All these people (Fig. 2) are my colleagues who have helped me get here, who have supported me, have given me ideas, have put up with me in a lot of respects. And I value their friendship. There are many more of you in the room but I was running out of space on the slide. It takes a village and I just want to thank you all you for the support that you’ve given me over the years.

Figure 2

Figure 2

We all have a personal reason for trying to advance pediatric trauma and these are mine: Lili, Bobby, and Thomson. I certainly wouldn’t be here without the support of my husband, Richard. He has been there since I was in the lab in Pittsburgh, and has survived general surgery training, surgical critical care training, pediatric surgery training, and pediatric surgery life. Suffice it to say that I couldn’t have done any of this without his love and support; someone has to get the kids to school in the morning!

Enough of the personal; now, I’m going to give a brief and biased history of pediatric trauma. I don’t think that it’s happenstance that we’re sitting in this room today. I think that this is something that was destined to happen, and that there are multiple forces that have coalesced to bring the field of pediatric trauma to where we are today.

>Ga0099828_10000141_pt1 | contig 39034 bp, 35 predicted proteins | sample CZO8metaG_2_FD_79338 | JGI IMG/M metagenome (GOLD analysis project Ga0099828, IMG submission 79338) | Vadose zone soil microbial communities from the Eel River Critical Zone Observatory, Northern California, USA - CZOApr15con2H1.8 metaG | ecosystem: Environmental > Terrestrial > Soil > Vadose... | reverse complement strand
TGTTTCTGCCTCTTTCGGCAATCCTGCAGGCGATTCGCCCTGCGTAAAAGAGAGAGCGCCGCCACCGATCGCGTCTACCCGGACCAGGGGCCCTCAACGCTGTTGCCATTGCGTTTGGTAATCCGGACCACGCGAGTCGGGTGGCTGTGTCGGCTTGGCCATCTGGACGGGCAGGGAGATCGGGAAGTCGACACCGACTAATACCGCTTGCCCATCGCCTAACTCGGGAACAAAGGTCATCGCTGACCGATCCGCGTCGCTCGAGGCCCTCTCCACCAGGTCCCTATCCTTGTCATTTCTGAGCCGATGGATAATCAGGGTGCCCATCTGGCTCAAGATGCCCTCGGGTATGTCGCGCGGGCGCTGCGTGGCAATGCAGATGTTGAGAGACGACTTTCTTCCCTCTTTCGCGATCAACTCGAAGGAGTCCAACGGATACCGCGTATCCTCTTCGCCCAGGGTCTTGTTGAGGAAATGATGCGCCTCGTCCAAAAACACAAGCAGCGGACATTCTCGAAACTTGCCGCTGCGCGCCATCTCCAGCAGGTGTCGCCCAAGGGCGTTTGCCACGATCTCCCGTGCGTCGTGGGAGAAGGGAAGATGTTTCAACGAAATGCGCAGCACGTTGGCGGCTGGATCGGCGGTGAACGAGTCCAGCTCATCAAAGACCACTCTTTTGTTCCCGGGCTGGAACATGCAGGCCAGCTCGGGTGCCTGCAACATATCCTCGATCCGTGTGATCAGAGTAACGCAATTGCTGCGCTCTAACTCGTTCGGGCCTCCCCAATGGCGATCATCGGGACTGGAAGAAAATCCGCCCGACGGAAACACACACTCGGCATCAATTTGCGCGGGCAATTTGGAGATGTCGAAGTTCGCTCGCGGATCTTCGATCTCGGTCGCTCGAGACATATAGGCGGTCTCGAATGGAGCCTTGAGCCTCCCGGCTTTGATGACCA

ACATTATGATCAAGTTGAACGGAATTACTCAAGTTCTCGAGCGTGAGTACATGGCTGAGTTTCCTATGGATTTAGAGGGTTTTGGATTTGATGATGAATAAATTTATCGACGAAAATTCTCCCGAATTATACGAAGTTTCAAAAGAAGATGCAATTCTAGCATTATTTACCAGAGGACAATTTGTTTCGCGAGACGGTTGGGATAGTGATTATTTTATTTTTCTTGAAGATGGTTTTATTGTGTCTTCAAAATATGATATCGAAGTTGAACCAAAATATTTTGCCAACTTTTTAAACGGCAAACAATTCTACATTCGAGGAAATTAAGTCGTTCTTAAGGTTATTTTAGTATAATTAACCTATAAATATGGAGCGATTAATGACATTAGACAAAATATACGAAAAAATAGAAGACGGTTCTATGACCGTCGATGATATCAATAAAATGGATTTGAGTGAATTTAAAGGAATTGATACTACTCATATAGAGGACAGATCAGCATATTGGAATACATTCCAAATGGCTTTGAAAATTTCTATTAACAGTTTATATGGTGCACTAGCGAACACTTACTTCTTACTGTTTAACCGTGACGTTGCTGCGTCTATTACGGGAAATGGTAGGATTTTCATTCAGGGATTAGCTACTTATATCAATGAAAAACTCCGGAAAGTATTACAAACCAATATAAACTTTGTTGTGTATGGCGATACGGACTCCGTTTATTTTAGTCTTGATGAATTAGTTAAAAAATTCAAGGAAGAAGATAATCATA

From antiquity, kids got injured, but since no one lived very long anyway, it didn’t seem to bother anyone very much. In the middle ages, kids got injured, but again, people didn’t live very long and they were worried about eating and staying warm. In the Renaissance, the same issues remained. But by the mid-20th century, we began to look at things a little differently. We recognized that kids get injured, and that was a bad thing. But from a practical perspective, they were essentially treated as little adults. But times were beginning to change. I think the seminal moment for pediatric trauma occurred in the late 1970s, when pediatric surgeons proposed a radical concept for the treatment of splenic injury in children. In 1977, there was a publication in Pediatrics on the non-operative management of six children with splenic injuries.1 Then Dave Wesson, in 1981 in the Journal of Pediatric Surgery, published a case series from The Hospital for Sick Children in Toronto, of their five-year experience of 63 children with splenic injuries initially treated non-operatively.2 Of the 63 patients, 19 of them required a blood transfusion, 18 had some type of operative procedure, 15 of which were splenectomies, and there were 7 deaths, 6 of which were from head injury. The authors concluded “that we believe that where adequate facilities exist, non-operative treatment of splenic injuries is both safe and effective.” This was heresy. Surgeons could not believe that someone would advocate for not operating on an injured spleen. We were going to let people — children — bleed to death. This was absolutely going against all conventional wisdom, and it took a long time for this concept to become accepted.